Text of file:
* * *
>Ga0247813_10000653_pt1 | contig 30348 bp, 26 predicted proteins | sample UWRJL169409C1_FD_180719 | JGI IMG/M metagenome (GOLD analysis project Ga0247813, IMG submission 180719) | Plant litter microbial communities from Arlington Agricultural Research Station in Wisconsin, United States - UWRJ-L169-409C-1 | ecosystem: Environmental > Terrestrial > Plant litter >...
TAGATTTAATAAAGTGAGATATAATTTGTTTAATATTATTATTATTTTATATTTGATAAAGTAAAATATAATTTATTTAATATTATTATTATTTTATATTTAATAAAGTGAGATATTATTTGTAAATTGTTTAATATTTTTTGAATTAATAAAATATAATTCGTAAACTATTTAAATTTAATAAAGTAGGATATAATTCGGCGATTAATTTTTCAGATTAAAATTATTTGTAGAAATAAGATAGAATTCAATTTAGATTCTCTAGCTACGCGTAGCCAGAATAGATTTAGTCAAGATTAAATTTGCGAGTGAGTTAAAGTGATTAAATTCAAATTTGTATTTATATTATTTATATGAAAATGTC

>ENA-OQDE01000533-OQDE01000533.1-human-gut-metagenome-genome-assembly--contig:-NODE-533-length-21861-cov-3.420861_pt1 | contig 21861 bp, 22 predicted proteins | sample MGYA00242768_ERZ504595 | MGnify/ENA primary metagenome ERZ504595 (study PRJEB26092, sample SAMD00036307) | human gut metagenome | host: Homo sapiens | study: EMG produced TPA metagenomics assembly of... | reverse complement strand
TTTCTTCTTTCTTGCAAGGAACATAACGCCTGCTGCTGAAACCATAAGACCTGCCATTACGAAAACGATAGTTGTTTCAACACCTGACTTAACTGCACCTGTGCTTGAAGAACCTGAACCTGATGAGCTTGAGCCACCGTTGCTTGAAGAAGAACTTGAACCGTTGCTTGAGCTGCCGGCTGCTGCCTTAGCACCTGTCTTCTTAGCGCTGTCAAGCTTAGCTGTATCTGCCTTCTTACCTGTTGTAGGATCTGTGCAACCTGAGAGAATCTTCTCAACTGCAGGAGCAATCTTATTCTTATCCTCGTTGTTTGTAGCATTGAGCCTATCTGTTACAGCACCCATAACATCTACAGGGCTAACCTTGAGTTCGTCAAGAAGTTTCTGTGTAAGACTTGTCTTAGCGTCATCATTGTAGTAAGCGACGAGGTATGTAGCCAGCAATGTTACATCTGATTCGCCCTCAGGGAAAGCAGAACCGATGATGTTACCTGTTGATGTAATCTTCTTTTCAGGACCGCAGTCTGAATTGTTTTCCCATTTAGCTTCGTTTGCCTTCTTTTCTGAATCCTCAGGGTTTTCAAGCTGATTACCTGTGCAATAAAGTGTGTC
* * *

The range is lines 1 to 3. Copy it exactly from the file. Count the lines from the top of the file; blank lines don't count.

>Ga0247813_10000653_pt1 | contig 30348 bp, 26 predicted proteins | sample UWRJL169409C1_FD_180719 | JGI IMG/M metagenome (GOLD analysis project Ga0247813, IMG submission 180719) | Plant litter microbial communities from Arlington Agricultural Research Station in Wisconsin, United States - UWRJ-L169-409C-1 | ecosystem: Environmental > Terrestrial > Plant litter >...
TAGATTTAATAAAGTGAGATATAATTTGTTTAATATTATTATTATTTTATATTTGATAAAGTAAAATATAATTTATTTAATATTATTATTATTTTATATTTAATAAAGTGAGATATTATTTGTAAATTGTTTAATATTTTTTGAATTAATAAAATATAATTCGTAAACTATTTAAATTTAATAAAGTAGGATATAATTCGGCGATTAATTTTTCAGATTAAAATTATTTGTAGAAATAAGATAGAATTCAATTTAGATTCTCTAGCTACGCGTAGCCAGAATAGATTTAGTCAAGATTAAATTTGCGAGTGAGTTAAAGTGATTAAATTCAAATTTGTATTTATATTATTTATATGAAAATGTC

>ENA-OQDE01000533-OQDE01000533.1-human-gut-metagenome-genome-assembly--contig:-NODE-533-length-21861-cov-3.420861_pt1 | contig 21861 bp, 22 predicted proteins | sample MGYA00242768_ERZ504595 | MGnify/ENA primary metagenome ERZ504595 (study PRJEB26092, sample SAMD00036307) | human gut metagenome | host: Homo sapiens | study: EMG produced TPA metagenomics assembly of... | reverse complement strand